To explore associations between body mass index (BMI) and selected indicators of health and well-being and to suggest a healthy weight range (based on BMI) for middle aged Australian women.
Population based longitudinal study (cross-sectional baseline data).
13 431 women aged 45-49 y who participated in the baseline survey for the Australian Longitudinal Stud on Women's Health.
Forty-eight percent of women had a BMI>25kg/m2.
Prevalence of medical problems (for example hypertension, diabetes), surgical procedures (cholescystectomy, hysterectomy) and symptoms (for example, bac pain) increased monotonically with BMI, while indicators of health care use (for example, visits to doctors) showed'J'shaped relationship with BMI.
Scores for several sub-scales of the MOS short form health survey (SF36) (for example, general health, role limitations due to emotional difficulties, social function, mental health and vitality) were optimal when BMI was around 19 - 24 kg/m2.
After adjustment for area of residence, education, smoking, exercise and menopausal status, low BMI was associated with fewer physical health problems than mid-level or higher BMI, and the nationally recommended BMI range of 20-25 was associated with optimum mental health, lower prevalence of tiredness and lowest use of health services. (...)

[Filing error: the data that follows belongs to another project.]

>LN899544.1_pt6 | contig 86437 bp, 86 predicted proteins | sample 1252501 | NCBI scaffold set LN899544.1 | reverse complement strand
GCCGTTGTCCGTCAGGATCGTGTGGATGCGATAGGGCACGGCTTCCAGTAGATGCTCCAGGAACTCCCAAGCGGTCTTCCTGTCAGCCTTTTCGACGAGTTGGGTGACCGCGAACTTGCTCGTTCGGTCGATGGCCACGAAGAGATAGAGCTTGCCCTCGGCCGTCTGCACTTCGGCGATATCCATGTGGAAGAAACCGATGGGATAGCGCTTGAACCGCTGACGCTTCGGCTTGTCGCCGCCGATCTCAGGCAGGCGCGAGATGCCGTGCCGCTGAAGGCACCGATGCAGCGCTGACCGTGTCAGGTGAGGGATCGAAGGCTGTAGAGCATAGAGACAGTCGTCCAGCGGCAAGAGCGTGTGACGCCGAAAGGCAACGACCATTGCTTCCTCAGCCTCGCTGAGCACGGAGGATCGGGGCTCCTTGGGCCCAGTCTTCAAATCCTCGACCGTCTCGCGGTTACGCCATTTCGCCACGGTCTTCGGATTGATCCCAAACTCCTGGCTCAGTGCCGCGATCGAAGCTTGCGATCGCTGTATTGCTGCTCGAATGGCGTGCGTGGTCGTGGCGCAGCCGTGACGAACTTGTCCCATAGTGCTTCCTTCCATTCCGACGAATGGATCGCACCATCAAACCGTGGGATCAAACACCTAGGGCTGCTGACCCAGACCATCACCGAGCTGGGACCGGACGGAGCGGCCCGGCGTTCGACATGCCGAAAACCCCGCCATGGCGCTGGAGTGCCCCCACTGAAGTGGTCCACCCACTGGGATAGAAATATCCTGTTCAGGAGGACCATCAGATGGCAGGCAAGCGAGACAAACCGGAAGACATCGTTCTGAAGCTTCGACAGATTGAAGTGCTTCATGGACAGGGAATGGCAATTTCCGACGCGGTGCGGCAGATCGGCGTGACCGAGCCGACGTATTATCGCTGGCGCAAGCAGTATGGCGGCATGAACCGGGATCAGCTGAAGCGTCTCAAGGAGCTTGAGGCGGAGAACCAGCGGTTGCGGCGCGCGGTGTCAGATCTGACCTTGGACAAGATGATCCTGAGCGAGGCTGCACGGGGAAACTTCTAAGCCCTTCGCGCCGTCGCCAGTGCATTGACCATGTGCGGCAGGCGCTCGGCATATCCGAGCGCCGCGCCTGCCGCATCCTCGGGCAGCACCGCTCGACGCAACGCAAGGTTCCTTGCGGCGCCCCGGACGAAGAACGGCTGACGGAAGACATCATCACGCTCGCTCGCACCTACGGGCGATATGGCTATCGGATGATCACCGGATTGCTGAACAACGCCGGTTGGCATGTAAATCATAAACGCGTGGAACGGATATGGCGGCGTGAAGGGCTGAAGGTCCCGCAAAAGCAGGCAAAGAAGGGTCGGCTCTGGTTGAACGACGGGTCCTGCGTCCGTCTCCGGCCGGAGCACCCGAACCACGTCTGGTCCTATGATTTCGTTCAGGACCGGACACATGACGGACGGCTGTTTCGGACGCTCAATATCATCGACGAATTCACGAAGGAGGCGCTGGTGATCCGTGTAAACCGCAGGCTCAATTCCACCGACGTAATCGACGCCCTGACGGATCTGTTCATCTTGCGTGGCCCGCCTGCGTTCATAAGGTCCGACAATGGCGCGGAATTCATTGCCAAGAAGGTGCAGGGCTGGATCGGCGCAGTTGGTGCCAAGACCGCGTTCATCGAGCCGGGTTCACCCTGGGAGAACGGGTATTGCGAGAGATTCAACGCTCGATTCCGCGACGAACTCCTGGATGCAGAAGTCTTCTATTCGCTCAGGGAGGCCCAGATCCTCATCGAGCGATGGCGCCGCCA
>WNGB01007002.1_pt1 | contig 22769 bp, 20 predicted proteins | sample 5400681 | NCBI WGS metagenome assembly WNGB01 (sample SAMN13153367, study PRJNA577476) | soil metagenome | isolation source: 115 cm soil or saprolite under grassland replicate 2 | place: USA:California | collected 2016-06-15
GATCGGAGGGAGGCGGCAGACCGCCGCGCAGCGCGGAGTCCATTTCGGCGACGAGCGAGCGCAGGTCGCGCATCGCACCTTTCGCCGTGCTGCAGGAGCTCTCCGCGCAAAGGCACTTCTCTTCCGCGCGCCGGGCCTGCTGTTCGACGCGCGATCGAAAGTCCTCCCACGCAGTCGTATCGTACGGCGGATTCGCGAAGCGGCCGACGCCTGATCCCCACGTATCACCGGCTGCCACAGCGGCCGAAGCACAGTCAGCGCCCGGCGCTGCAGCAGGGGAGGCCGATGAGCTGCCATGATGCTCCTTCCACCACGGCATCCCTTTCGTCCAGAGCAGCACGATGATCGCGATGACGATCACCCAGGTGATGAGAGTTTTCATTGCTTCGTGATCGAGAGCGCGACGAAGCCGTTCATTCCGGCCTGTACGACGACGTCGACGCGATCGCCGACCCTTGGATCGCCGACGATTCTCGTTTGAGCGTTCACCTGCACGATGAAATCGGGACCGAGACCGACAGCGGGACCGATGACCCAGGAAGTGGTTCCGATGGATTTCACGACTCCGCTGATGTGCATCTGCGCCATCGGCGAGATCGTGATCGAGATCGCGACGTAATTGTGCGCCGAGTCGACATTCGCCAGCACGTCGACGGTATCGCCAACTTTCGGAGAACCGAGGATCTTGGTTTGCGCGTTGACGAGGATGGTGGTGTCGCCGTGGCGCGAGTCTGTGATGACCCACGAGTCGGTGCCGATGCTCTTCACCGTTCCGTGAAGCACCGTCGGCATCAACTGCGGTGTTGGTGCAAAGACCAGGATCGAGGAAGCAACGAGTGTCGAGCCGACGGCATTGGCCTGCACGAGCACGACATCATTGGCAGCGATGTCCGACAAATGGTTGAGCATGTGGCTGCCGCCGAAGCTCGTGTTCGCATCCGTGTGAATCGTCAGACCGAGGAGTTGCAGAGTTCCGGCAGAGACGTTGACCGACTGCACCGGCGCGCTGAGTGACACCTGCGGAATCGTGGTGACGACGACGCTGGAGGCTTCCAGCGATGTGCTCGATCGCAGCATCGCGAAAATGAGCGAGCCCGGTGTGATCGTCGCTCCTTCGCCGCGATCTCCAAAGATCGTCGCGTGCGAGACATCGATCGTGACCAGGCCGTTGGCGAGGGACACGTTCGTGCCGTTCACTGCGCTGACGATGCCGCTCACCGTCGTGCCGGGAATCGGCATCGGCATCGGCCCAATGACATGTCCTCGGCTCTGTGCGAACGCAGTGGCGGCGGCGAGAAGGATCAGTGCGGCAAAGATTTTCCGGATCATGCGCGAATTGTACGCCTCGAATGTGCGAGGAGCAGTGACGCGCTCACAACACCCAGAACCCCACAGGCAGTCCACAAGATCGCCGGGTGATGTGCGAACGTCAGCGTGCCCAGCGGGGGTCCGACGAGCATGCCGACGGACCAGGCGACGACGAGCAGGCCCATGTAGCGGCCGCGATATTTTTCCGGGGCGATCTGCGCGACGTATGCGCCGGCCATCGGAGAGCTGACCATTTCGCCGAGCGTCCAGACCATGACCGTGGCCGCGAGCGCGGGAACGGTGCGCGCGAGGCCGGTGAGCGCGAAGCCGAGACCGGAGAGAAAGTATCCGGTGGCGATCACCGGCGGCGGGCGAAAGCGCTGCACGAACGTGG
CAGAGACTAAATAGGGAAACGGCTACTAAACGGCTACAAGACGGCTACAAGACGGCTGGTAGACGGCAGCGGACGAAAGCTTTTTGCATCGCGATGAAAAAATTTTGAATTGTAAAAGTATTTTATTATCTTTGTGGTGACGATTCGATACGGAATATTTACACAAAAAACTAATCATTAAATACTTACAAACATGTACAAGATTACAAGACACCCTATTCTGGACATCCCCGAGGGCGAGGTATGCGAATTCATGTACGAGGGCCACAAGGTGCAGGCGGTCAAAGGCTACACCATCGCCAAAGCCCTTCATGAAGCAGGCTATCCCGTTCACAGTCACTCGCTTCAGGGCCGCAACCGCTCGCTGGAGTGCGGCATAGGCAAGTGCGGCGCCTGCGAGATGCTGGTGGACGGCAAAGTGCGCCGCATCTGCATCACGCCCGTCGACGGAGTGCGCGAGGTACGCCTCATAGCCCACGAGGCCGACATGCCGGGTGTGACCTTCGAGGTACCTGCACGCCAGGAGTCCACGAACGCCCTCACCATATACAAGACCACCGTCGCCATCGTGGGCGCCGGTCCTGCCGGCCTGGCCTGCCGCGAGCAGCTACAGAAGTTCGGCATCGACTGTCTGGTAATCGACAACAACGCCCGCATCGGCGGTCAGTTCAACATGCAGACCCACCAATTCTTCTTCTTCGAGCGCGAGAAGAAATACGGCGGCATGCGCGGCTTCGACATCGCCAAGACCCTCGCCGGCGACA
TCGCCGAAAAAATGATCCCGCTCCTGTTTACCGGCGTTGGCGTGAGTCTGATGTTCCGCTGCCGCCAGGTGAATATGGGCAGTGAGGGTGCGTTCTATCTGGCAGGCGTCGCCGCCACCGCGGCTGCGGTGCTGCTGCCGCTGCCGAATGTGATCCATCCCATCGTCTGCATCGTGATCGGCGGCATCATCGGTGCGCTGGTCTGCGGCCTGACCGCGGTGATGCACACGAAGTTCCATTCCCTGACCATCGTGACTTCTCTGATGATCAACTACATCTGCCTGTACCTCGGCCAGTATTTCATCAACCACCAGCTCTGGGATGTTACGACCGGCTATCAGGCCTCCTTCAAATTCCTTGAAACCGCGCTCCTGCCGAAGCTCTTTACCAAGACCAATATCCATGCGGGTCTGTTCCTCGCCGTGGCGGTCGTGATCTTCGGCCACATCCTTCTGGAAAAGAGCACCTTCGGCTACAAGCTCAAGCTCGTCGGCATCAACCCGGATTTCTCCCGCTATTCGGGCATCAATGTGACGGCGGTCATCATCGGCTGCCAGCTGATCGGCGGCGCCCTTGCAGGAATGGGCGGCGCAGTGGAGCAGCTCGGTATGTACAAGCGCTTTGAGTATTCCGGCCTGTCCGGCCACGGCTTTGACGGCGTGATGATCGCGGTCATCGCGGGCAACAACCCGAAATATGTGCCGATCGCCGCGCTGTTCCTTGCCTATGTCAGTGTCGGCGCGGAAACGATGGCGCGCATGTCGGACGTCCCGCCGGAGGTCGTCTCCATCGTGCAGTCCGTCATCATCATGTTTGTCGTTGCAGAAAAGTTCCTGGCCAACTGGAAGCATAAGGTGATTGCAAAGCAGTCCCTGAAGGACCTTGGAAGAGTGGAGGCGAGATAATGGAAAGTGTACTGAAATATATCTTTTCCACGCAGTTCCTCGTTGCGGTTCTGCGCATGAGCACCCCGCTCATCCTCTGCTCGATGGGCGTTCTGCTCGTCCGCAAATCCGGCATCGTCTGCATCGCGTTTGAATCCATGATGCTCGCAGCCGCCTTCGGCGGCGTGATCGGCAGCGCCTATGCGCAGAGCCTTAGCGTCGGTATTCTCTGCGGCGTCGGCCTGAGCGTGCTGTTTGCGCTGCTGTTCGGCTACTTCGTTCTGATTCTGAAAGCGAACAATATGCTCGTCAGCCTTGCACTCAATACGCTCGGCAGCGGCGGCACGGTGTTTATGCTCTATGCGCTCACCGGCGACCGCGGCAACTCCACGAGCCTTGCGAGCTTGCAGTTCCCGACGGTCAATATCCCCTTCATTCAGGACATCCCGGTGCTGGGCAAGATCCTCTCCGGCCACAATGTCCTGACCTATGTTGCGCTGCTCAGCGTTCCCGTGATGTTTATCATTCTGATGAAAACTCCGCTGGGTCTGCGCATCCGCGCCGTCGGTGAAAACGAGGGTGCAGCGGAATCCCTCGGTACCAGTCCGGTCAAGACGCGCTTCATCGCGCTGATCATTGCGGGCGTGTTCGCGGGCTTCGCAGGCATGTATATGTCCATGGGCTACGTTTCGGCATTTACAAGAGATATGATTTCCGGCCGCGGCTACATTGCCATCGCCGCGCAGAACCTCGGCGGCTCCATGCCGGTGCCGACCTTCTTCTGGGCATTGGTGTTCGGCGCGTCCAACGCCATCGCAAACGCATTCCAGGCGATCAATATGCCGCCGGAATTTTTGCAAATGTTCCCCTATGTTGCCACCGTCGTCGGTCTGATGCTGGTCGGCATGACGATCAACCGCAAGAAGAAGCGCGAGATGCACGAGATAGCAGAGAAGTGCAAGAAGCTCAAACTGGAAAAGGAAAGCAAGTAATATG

Mots-clés Pascal : Poids corporel, Idéal, Age mûr, Indice masse corporelle, Australie, Océanie, Etude longitudinale, Etude transversale, Homme, Femelle
Mots-clés Pascal anglais : Body weight, Ideal, Middle age, Body mass index, Australia, Oceania, Follow up study, Cross sectional study, Human, Female
Notice produite par :
Inist-CNRS - Institut de l'Information Scientifique et Technique
Cote : 98-0289184
Code Inist : 002B30A01C. Création : 27/11/1998.